Four people received minor injuries and hundreds more were trapped in cars, a bus and ski lodges after two avalanches slid across the road in Big Cottonwood Canyon on Tuesday afternoon.
The avalanches released naturally at about 2:30 p.m., said Lt. Dennis Steadman, Salt Lake County Fire Department spokesman. Emergency crews used probe poles and avalanche rescue dogs to search the slide, which left snow and other debris more than 25 feet deep across a 200-yard stretch of the road.The Utah Department of Transportation reported at 8:30 a.m. Wednesday that Little Cottonwood Canyon, which was closed after the slides, was open to traffic but restricted to vehicles with snow tires and chains.
Big Cottonwood Canyon was still closed later in the morning, a Salt Lake County sheriff's dispatcher said. Officials were hopeful the highway could be opened later in the morning.
An avalanche warning remained in effect Wednesday in Wasatch Mountain canyons from Provo to Logan, said Tom Kim-brough of the Utah Avalanche Forecast Center at the Salt Lake office of the National Weather Service.
The first avalanche Tuesday rolled out of a drainage above the area known as the S-turns about 2 1/2 miles from the mouth of Big Cottonwood Canyon, hitting a car carrying four passengers. All four people were injured slightly when the snow shattered the car windows and knocked the car off the road, Steadman said.
Two people, treated and released at LDS Hospital, were Patrick Brady, 23, and Melinda Richards, 18, both of Salt Lake City. The other individuals apparently were treated at the scene and released.
Moments after the first slide, another avalanche ran off Storm Mountain - one of the biggest slide areas in the canyon - a mile up the road from the first slide, trapping about 30 people in cars and a Utah Transit Authority bus between the two slides, authorities said.
Search-and-rescue crews on snowmobiles pulled the four injured people to safety and took them on a snow tractor to ambulances waiting below the slides. The trapped motorists boarded the bus, where they and the other passengers stayed warm while waiting for road crews to punch through the wall of snow that blocked the road.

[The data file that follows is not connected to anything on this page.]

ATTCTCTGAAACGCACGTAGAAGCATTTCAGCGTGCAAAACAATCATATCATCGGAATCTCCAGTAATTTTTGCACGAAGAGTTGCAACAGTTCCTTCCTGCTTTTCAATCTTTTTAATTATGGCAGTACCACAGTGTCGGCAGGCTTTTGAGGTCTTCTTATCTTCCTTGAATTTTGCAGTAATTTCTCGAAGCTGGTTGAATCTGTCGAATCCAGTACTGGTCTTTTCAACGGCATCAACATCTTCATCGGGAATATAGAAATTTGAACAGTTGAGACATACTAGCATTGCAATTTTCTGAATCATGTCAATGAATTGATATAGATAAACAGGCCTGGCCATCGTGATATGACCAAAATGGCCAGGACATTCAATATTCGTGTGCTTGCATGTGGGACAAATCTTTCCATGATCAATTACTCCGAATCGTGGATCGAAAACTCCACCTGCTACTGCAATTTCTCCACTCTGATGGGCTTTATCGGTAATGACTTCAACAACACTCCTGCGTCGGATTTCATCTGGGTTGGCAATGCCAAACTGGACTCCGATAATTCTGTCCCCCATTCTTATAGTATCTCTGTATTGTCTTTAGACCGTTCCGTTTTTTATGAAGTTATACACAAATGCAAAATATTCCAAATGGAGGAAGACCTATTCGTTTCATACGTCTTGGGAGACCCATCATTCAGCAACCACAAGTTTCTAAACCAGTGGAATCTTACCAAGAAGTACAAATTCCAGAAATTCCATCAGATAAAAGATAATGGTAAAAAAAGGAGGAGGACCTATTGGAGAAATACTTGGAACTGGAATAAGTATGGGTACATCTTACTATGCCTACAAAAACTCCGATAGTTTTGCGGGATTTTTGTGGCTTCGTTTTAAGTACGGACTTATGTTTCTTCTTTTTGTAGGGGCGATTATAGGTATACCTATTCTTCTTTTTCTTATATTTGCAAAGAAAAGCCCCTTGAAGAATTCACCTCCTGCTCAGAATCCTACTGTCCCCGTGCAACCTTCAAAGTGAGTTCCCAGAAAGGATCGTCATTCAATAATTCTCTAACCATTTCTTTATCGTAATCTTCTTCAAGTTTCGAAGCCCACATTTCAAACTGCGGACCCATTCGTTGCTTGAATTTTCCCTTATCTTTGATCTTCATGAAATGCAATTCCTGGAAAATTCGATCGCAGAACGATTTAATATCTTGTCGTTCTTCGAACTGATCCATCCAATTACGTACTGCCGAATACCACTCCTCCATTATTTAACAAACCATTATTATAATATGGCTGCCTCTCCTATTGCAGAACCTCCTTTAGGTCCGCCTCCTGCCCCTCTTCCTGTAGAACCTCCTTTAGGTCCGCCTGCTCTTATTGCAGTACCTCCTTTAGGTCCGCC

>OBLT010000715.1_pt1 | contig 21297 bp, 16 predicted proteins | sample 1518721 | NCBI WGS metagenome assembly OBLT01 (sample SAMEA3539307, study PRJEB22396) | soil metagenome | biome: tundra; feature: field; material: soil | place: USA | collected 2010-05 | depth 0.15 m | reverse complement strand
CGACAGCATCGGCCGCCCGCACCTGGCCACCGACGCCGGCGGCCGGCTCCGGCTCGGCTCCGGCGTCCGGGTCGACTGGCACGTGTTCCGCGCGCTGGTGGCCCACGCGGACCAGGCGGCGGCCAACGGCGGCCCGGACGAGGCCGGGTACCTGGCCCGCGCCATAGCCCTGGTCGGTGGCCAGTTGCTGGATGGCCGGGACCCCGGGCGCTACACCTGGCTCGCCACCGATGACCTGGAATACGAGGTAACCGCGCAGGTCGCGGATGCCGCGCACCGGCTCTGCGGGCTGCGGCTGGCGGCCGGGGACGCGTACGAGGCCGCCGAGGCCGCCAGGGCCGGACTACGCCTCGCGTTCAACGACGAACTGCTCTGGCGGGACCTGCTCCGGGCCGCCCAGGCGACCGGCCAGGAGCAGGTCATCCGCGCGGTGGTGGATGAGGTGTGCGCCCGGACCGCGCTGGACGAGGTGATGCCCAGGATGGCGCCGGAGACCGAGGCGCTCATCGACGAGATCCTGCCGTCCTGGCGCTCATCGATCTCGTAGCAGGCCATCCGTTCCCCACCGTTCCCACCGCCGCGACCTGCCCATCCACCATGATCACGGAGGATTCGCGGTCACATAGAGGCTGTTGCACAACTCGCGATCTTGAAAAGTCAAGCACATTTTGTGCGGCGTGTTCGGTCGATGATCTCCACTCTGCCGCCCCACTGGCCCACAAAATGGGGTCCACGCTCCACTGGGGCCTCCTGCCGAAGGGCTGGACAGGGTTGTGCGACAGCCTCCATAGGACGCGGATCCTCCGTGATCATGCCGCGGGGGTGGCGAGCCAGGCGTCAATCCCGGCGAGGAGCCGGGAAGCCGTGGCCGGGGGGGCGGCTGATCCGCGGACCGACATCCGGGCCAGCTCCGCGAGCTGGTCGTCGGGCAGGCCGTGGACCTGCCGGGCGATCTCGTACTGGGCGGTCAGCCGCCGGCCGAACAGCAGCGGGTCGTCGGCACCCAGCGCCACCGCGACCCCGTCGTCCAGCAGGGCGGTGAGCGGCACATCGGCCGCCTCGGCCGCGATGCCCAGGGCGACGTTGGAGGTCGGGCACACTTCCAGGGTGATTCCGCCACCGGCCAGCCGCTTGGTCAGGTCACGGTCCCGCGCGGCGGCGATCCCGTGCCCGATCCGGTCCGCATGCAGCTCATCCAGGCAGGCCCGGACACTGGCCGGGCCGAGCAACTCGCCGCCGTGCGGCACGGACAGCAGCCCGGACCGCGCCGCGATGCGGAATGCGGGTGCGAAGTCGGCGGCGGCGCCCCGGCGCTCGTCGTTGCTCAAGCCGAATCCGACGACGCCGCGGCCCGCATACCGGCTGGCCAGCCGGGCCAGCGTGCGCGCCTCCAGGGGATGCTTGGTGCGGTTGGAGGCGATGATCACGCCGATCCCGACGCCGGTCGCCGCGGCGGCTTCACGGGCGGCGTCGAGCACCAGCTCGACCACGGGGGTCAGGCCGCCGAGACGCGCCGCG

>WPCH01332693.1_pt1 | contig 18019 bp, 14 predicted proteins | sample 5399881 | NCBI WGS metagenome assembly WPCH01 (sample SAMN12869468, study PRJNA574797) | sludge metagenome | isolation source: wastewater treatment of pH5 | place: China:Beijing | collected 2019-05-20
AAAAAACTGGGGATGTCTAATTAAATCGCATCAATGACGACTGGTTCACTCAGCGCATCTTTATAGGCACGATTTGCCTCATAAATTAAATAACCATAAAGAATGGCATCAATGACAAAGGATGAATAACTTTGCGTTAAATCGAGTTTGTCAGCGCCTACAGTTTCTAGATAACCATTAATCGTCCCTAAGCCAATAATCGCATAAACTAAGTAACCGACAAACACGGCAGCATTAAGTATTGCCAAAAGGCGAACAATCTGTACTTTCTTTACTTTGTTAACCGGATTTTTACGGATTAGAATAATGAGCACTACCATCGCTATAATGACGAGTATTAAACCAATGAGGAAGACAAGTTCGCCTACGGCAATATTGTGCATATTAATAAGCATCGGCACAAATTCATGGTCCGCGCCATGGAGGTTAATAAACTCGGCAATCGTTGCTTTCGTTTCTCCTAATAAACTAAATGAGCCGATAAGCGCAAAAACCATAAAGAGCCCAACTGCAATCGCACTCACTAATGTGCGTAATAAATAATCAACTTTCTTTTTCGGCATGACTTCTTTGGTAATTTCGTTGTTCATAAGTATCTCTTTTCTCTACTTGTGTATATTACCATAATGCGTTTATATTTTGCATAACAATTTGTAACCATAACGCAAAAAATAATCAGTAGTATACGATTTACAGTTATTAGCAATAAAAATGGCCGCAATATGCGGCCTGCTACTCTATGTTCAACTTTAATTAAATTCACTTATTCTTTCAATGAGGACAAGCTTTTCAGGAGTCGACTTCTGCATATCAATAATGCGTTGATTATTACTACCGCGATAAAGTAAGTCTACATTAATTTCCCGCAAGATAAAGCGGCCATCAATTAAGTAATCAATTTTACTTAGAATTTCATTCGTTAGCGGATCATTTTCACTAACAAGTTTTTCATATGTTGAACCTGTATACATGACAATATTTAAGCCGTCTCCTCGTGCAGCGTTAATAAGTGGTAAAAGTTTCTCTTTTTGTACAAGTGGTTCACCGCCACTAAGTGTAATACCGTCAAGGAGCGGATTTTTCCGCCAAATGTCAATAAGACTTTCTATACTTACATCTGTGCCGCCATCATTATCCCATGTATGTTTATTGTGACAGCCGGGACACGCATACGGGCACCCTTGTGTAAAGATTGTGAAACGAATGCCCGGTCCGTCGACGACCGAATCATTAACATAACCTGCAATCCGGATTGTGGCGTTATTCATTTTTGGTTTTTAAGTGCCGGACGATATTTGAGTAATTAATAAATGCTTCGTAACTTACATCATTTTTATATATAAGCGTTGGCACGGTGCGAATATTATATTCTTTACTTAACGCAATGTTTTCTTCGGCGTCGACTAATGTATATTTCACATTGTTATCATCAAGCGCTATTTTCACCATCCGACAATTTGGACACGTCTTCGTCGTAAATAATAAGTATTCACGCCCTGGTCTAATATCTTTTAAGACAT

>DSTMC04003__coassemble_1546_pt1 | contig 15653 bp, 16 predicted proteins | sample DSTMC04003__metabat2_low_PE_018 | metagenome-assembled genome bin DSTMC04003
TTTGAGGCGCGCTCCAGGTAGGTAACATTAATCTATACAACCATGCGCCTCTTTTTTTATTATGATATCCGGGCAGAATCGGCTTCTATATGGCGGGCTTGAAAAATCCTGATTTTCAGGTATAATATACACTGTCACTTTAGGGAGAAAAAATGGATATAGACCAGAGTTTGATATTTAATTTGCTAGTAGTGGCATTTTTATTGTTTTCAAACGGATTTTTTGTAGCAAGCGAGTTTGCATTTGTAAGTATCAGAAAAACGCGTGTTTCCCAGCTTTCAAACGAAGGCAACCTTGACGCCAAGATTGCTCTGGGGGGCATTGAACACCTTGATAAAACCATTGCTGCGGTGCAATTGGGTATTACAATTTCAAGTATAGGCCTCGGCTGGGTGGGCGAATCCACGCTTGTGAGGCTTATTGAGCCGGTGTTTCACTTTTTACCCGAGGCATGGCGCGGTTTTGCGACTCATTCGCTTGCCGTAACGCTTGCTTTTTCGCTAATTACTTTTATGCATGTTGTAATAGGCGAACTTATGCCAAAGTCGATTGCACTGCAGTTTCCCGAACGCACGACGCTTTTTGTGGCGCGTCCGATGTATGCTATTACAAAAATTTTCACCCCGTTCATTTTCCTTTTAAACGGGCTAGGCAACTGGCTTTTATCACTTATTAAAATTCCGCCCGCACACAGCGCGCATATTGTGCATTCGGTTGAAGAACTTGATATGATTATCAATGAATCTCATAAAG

About 75 people - county fire-fighters, deputy sheriffs, the sheriff's search and rescue unit, the Red Cross and ski patrollers from Brighton and Solitude - were involved in the rescue effort, Steadman said.
Meanwhile, the hundreds of skiers stranded in Brighton during the rescue weren't sure if they were going to get home Tuesday night, said Don DeSpain, owner of the Brighton Village Store.
"We've got a lot of people sitting in our ski shop and cafe. We don't really have accommodations here," DeSpain said, adding he would keep his cafe open until everyone was allowed to leave.
A little farther up the road, skiers were making the best of the situation in the Brighton Lodge, said a lodge employee who declined to give her name.
"It's my day off. I'm up here trapped like everyone else," she said. "We've got about 300 or 400 people here, a lot of cars in the parking lot, plus people waiting for the bus.
"Our bartender just came down and said `What a zoo! Give me 50 dollars' worth of quarters.' It has to be an adventure, as long as no one is seriously injured or killed."
By 8:45 p.m., road crews had cut a path through the avalanche debris and the first of four buses had arrived at Brighton to take people down the canyon. The buses and cars formed a caravan and drove down the canyon by about 11 p.m. The road then closed for the night.
Over the ridge in Little Cottonwood Canyon, a smaller avalanche off a south-facing slope slid across the road in the town of Alta and stopped traffic for a short time while rescuers probed a 40-yard stretch of 4-foot-deep snow for possible victims.
The ski lifts already had closed when a slope near the U.S. Forest Service guard station slid a little after 4:30 p.m., Alta Central dispatcher Jared Higgins said.
Some people and a bus were on the road when the slide hit, but witnesses reported that no one was caught, Higgins said. The rescue operation, which involved two lines of people searching the snow deposit with probe poles, was a normal precaution, he said.
The road opened at about 5:45 p.m., and as soon as everyone was out of the canyon the road closed for the night, Higgins said.
The slide sloughed naturally during a heavy winter storm that had been dumping snow at the rate of about an inch an hour all day.
Although the avalanche danger was not as high in some of the outlying areas, Kimbrough said early Wednesday that the avalanche warning was continued as a precaution.
The danger of avalanches is high on slopes steeper than 30 degrees. Some spontaneous avalanches are possible along the whole Wasatch Mountain range.